There were many questions and reservations going through my mind.  We were not able to speak directly with the surgeon or one of the cardiologists at that time.  This is when I put the call in to Dr Raunikar.  After talking with him we were more at ease with the decision and prepared to move forward.  This morning I was able to speak with the surgeon and the plan was to proceed with surgery tomorrow around 2pm.  At that time Dr Bradley, the surgeon, turned down the external pace maker to its lowest setting.  

With the pending surgery in mind, we rented a car and Bryan headed home around noon to get Reese and bring him back to be with us.  Not knowing how things would progress, we were unsure if we would have another chance to get him.  The plan was for them to stay at home tonight, gather up some things we need, and head back this way in the morning. I stayed at the hospital most of the day and Jordan joined me later in the afternoon.  

Around 5 pm we left and came back here (Cross Bridge house) for dinner.  After the shift changed at 7pm I headed back to the hospital to meet the night nurse and get the latest report.  Tara was our nurse again tonight and she was pleased to meet me at the bedside with great news!  After watching Brinkley for the day, the surgeon feels like he is able to maintain his blood pressure with the heart pacing as it is now.  This means that a pace maker is not necessary!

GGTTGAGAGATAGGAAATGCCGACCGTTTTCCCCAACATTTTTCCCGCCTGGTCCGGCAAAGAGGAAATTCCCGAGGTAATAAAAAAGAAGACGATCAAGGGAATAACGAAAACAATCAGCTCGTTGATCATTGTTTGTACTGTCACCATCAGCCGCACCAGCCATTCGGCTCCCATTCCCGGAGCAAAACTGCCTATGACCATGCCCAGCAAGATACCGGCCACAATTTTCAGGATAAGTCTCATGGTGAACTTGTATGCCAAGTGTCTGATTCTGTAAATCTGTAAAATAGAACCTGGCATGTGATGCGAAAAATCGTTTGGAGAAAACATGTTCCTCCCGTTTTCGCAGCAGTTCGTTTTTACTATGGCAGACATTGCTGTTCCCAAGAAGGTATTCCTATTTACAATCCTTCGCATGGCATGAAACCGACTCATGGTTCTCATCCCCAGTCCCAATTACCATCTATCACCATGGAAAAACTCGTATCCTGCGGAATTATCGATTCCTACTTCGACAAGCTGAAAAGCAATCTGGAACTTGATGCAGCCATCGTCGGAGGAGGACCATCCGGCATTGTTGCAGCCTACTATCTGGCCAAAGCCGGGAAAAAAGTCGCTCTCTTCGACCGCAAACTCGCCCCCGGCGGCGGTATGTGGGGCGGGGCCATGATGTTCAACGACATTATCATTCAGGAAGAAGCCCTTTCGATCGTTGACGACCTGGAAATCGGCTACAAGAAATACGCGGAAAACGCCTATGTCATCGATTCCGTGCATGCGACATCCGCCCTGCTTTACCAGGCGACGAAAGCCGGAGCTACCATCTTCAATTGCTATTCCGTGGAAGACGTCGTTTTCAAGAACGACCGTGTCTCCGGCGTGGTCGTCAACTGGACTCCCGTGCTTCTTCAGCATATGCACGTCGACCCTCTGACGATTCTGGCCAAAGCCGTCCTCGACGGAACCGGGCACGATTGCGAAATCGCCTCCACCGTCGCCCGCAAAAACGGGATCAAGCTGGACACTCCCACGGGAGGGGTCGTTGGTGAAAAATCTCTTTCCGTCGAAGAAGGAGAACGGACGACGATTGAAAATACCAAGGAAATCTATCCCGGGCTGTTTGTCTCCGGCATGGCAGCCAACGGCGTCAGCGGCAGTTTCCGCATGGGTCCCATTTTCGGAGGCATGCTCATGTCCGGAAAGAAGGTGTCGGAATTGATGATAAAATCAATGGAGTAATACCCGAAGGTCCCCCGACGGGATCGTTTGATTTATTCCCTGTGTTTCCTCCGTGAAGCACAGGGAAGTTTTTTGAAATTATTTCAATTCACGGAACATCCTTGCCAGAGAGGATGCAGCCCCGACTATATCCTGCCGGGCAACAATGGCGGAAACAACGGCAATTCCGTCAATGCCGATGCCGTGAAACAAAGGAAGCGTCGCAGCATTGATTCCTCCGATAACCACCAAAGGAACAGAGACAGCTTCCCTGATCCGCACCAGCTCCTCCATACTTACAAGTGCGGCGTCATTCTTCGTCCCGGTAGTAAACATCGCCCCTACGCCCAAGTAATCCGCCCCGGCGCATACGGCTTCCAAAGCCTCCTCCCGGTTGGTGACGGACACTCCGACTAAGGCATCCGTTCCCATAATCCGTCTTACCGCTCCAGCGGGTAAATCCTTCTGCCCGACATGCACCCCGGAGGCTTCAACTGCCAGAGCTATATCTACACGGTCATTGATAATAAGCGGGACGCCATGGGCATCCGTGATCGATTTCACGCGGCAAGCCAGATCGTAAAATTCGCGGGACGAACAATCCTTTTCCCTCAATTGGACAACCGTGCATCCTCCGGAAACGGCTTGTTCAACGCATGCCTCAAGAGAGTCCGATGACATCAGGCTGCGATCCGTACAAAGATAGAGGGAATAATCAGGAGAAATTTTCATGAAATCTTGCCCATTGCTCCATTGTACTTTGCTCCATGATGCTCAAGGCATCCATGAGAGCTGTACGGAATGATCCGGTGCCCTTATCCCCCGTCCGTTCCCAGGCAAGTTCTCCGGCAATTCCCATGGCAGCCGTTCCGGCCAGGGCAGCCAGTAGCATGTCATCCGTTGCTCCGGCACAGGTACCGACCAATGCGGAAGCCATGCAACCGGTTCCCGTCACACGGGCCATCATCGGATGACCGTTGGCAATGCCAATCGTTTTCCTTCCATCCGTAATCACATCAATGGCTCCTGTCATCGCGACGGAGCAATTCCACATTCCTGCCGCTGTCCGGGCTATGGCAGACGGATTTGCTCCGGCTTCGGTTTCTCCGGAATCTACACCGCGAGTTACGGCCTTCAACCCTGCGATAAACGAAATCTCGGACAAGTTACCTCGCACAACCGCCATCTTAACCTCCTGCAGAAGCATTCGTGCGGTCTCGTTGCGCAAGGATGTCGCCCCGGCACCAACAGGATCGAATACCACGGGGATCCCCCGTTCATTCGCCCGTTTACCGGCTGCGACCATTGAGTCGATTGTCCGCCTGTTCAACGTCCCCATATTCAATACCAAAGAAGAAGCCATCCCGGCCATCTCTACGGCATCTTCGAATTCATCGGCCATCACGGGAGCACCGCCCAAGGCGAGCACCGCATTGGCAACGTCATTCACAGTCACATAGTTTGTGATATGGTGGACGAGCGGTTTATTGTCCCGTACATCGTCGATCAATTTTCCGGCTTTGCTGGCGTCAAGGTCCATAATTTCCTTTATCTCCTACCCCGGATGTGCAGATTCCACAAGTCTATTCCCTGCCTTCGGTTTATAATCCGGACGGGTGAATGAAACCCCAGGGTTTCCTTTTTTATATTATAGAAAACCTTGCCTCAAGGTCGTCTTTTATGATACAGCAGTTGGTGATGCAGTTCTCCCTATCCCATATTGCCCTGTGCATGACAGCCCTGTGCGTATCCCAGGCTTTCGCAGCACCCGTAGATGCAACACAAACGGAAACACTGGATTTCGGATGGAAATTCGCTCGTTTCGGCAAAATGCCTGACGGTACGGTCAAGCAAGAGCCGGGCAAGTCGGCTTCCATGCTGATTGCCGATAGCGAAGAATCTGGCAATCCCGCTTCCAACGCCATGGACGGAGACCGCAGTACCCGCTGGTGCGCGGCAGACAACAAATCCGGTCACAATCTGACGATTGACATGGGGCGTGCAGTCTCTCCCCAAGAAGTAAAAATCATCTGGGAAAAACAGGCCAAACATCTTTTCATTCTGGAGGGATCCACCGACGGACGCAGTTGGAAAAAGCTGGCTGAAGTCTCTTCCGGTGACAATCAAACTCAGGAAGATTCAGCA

The Fellow on duty tonight talked with me about the decision and said that the next step is to work on removing the breathing tube tomorrow.  We will continue to observe him after this and make sure that this does not affect the pacing.  If there are no problems, they will dismiss the plan and we will continue with aggressive treatment for the lungs.  (There was some improvement today and we started antibiotics to deal with some bacteria that was found.)  The lungs can be treated more aggressively without the tube.  This means we could potentially be holding our baby this weekend and even possibly moving out of ICU.